Movie Review: London Architect returns to Wyoming as “The Pilgrim”

“The Pilgrim” is a serene, scenic and soul-searching indie drama that goes adrift as it charts an over-familiar course.

It’s about a workaholic manager at a London construction firm summoned home to the Great Plains after his mother dies. He will come to terms with his relationship with her, his sister and the beautiful topography of South Dakota and Wyoming he left behind.

Jeff Worden is “Will” in London, a guy juggling workers, clients and architects in a job that rides him day and night. Even his live-in London girlfriend (Lou Llobel) takes a back seat to his ever-ringing cell, even on holiday.

“I can’t NOT take calls!”

One call he wishes he’d dodged was from sister Jeannie, telling “Billy,” as she’s always known him, that their mother died. Girlfriend Claire sees his ordained priorities clearly even if he does not.

There’s nothing for it but to fly “home,” to the small ranch his mother owned and to the bitchy divorced rancher sister (Rebekah Stein) who isn’t inclined to cut the guy who got away (from Nebraska, I think) any slack.

“When’s the service?” he wants to know. “We already had it.”

They clash, she shoves the old coffee can with “what’s left of her” in it into his hands, and he Jeeps off to Wyoming, where his estranged mother grew up, to the family homestead where Aunt Kay (Julie Oliver-Touchstone) presides because their mother wanted her ashes scattered where the buffalo roam.

Director/co-writer Joshua Benson makes his debut feature a “Nomadland” postcard of the prairie, the northern plains and Wyoming hill country. But he’s not very good at finding novel or particularly compelling things for our “Look Homeward, Angel” wanderer to do.

Will stops off at a small town (South Dakota, I think) rodeo as Aaron Copland’s classical music warhorse “Rodeo” plays on the soundtrack, soul-searches in a rustic, clapboard roadside church, gets hit on by the hottest cowgirl in a honky tonk and picks up a working class hitchhiker on her way to an open pit mine just to be “helpful.”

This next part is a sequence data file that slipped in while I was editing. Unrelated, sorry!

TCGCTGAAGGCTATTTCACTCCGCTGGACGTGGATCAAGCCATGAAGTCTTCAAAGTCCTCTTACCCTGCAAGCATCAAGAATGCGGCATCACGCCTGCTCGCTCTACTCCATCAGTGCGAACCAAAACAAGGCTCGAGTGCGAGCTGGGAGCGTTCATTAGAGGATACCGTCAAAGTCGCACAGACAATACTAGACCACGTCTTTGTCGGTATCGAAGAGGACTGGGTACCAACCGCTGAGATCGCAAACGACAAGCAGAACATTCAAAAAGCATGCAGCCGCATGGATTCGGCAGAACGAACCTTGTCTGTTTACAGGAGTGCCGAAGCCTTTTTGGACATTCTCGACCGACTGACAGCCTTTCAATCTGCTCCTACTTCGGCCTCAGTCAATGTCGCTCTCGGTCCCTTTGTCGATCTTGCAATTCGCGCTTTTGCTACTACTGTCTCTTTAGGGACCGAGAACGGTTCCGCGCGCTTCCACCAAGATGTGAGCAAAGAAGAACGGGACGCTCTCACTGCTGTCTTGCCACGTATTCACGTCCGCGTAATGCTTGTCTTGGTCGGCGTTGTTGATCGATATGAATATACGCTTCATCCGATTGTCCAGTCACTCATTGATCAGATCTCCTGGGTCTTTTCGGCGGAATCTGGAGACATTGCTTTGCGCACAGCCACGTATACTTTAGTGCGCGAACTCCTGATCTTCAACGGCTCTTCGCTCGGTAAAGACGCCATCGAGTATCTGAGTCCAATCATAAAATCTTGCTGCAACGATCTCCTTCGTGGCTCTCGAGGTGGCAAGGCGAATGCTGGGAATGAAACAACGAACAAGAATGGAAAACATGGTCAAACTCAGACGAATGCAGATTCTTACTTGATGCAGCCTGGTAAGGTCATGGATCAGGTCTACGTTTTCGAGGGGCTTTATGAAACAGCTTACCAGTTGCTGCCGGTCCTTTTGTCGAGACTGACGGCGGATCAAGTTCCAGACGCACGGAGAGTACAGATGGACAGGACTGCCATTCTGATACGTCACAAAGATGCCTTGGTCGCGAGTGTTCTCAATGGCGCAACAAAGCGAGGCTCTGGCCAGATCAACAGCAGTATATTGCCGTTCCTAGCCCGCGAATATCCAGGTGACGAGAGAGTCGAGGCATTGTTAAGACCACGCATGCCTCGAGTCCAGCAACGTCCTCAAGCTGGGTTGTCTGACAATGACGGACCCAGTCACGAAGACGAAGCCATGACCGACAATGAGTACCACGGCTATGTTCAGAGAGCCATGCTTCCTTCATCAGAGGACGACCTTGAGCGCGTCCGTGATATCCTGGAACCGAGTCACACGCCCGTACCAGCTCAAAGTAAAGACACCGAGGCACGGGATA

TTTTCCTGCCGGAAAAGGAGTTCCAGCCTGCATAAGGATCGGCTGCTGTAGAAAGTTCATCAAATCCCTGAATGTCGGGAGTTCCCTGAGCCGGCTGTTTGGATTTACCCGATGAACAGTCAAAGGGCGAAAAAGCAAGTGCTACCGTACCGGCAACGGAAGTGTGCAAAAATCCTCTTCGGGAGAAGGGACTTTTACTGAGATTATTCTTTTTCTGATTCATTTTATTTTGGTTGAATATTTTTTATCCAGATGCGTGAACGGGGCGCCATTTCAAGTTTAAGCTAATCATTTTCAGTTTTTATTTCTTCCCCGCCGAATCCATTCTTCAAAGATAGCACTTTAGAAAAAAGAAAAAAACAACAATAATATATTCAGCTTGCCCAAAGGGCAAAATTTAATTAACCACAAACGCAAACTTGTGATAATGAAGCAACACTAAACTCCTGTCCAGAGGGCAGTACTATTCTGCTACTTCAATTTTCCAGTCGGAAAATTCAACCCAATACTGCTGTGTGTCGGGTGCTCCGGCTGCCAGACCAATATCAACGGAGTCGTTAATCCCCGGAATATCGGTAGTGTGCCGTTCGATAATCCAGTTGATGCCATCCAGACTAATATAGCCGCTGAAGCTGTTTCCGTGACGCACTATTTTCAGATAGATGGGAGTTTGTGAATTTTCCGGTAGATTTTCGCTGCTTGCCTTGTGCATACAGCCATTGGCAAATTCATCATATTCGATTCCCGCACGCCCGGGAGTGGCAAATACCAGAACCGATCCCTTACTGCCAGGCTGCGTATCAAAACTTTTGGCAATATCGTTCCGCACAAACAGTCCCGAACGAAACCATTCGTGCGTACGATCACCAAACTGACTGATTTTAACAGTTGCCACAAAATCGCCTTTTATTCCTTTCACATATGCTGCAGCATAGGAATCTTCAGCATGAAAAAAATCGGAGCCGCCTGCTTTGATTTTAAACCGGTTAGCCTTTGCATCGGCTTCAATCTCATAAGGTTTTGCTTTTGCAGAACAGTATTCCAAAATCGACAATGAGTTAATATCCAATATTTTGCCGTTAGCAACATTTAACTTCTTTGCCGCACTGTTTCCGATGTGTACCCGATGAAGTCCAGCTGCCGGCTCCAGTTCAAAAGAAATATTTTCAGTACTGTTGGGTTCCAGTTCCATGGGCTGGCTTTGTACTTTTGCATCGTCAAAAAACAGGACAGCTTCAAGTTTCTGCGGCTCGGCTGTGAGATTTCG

The settings embed us in a sense of place, be it London or South Dakota sh–kicker country. The dialogue is sparse and spare, but the trauma that separated mother from son is as trite, tried and true as that enthusiastic blonde honky tonk angel (Emerald Clark) or the solemn, sober and thoroughly adult hitchhiker (Rachel Colwell).

The finale offers no real surprise and bears the hallmarks of “outsider” thinking.

Grace notes aside, it’s funny how often green, big city filmmakers (Benson’s a Brandeis alum who attended a London film school) romanticize the tug of rural values/virtues cliche, ignoring the reality that runs up against this weary narrative trap. People leave for a lot of good reasons.

Rating: unrated, sexual situations, profanity

Cast: Jeff Worden, Lou Llobel, Rebekah Stein, Rachel Colwell and Julie Oliver-Touchstone.

Credits: Scripted and directed by Joshua Benson. A Freestyle release.

Running time: 1:34


About Roger Moore

Movie Critic, formerly with McClatchy-Tribune News Service, Orlando Sentinel, published in Spin Magazine, The World and now published here, Orlando Magazine, Autoweek Magazine
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